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Power plants in Germany are finding it increasingly difficult to source coal amid an energy crisis that is spiraling out of control as falling water levels on the Rhine river add to supply challenges caused by Russia’s war on Ukraine.
Switzerland, which also sits along the 800-mile Rhine river leading to the North Sea, is facing complications with oil product supplies due to the falling water levels, according to a Bloomberg report on Thursday.
The report, which cites government data, indicates that the Rhine’s water level is at its lowest since 2007 for this time of year.
The Rhine handles an enormous amount of supplies for Europe, including fuel and coal, adding to supply chain issues that have already mounted for other means of transportation, including bottlenecked German rail.
Two German power plants in particular–one in Mannheim and one in Karlsruhe–are lacking sufficient coal supplies for operations. Those supplies would typically be shipped in through the Rhine.
According to Bloomberg, citing S&P Global Commodity Insights, in the coming months, Germany will only be able to access some 65% of its coal supply due to transportation issues.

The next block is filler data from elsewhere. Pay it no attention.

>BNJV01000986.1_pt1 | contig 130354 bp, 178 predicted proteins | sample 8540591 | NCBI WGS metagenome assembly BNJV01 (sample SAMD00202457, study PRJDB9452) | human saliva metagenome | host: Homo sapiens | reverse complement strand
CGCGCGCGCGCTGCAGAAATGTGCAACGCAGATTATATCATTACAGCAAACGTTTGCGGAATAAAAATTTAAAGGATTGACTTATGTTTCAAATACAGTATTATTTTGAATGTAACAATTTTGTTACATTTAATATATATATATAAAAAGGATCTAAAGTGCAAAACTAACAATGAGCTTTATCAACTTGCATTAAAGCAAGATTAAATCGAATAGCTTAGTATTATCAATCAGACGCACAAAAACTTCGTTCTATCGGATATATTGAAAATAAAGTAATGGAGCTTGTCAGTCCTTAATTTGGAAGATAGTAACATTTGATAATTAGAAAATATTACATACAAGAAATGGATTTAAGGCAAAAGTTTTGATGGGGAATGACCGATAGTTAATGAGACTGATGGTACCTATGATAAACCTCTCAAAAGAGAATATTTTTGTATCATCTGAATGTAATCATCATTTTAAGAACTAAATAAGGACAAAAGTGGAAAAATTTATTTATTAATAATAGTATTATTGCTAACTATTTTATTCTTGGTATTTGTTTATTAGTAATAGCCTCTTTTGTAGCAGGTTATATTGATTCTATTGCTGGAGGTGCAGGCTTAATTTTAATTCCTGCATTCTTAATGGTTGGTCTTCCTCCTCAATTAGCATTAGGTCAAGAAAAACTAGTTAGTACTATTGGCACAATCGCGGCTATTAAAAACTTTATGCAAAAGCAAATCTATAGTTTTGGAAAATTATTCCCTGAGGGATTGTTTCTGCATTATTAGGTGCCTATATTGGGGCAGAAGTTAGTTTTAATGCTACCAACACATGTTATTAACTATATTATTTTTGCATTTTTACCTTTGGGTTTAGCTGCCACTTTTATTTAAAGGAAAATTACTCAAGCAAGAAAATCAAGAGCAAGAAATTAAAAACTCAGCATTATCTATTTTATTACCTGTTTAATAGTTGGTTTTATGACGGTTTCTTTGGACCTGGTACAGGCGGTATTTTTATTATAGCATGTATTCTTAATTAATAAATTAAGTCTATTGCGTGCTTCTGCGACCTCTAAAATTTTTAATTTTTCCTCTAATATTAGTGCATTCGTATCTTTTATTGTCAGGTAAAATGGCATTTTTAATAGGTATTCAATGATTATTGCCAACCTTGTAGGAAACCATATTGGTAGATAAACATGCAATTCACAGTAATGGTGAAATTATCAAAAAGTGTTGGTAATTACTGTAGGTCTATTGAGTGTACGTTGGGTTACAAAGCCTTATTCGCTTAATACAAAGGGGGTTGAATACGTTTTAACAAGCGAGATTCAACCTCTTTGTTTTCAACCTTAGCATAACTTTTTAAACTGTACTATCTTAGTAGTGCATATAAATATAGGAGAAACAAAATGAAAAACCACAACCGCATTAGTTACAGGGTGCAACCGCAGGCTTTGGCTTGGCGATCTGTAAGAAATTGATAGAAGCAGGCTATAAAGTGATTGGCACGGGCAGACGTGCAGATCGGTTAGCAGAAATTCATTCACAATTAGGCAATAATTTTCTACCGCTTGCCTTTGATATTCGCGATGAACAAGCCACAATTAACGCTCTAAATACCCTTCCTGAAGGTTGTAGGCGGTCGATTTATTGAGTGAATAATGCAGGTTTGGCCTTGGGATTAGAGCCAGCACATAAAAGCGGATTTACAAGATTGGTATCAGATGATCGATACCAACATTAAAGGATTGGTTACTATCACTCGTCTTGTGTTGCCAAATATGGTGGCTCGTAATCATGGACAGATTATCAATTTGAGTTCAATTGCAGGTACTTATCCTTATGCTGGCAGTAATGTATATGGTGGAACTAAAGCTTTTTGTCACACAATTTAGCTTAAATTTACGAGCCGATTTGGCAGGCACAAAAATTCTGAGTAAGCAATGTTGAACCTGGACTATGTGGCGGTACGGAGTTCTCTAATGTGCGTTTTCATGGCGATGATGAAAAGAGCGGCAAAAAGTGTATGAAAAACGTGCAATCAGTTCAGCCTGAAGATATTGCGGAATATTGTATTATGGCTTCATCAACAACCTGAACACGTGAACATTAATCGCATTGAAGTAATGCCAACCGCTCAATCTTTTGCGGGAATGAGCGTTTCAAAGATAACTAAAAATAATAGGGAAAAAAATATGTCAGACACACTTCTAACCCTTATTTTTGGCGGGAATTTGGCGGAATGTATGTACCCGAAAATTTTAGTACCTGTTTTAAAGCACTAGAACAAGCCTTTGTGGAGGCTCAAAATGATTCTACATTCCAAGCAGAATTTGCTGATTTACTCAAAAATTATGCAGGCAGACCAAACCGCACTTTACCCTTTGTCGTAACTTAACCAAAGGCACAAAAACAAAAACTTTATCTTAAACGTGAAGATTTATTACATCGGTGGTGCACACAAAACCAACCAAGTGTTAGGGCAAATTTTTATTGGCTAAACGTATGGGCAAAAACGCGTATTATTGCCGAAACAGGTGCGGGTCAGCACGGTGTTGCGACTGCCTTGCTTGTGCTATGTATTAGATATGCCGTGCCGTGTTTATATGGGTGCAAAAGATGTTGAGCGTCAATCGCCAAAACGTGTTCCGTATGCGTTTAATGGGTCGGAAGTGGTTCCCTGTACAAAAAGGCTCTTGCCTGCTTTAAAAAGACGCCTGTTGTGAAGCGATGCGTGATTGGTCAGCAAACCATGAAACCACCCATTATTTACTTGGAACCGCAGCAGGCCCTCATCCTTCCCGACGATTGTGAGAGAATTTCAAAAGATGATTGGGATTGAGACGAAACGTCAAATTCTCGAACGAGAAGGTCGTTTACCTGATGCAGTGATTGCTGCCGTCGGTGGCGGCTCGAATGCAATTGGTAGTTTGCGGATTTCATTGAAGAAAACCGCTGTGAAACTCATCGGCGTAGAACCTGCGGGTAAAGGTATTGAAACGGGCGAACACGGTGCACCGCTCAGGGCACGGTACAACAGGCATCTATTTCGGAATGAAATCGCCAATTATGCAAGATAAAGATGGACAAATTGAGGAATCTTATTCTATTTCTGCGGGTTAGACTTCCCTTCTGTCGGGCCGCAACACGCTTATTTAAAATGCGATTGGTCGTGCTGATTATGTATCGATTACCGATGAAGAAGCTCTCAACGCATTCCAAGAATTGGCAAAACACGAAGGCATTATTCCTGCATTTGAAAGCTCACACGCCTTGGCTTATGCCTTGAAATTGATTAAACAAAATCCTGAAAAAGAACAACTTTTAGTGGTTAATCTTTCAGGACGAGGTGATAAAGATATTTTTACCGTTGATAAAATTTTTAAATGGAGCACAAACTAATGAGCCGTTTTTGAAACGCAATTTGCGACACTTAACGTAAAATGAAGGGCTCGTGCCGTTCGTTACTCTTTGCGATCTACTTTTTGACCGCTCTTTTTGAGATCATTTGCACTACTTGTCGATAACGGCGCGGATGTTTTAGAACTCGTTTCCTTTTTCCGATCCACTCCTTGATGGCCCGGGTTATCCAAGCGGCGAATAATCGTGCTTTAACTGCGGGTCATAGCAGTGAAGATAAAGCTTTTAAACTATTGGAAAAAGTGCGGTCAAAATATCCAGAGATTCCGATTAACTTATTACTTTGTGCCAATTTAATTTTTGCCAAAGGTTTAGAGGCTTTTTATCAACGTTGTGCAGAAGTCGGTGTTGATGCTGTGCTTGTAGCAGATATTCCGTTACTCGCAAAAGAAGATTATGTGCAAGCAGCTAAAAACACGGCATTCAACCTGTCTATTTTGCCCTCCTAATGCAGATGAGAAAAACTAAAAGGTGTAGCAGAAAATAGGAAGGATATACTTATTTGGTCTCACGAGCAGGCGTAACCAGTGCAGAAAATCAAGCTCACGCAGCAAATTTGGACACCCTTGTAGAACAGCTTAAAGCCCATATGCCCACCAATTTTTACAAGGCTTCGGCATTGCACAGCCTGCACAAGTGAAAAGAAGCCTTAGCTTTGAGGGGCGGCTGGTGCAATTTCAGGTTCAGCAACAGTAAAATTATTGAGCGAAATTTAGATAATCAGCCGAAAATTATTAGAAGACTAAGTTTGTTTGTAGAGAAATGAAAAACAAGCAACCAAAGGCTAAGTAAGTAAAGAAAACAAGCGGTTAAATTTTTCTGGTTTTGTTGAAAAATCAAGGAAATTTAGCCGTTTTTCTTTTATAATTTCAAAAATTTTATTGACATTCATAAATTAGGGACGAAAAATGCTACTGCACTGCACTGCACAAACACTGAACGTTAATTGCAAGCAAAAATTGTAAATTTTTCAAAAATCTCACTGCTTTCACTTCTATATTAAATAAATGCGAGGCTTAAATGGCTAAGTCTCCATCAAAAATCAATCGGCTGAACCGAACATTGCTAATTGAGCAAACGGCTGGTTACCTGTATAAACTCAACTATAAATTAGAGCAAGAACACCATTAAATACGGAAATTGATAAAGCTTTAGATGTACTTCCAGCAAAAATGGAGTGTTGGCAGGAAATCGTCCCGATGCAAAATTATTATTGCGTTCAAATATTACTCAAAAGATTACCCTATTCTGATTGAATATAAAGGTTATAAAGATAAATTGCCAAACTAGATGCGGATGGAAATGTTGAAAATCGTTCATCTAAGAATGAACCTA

While lower water levels on the Rhine have been wreaking havoc on commodity supplies to Germany for over a week, speaking to traders Friday, Reuters reported an even sharper decline in levels at a key chokepoint, making it difficult for fully loaded barges to get through.
The level of difficulty also means that barge operators charge higher rates for cargo owners, suggesting further increased prices for consumers for oil products, grain, and other commodities shipped on the Rhine.
Overall, the Rhine has become an even more important transit route for commodities in Germany and Switzerland since Russia invaded Ukraine in February.
By Charles Kennedy for Oilprice.com
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Charles is a writer for Oilprice.com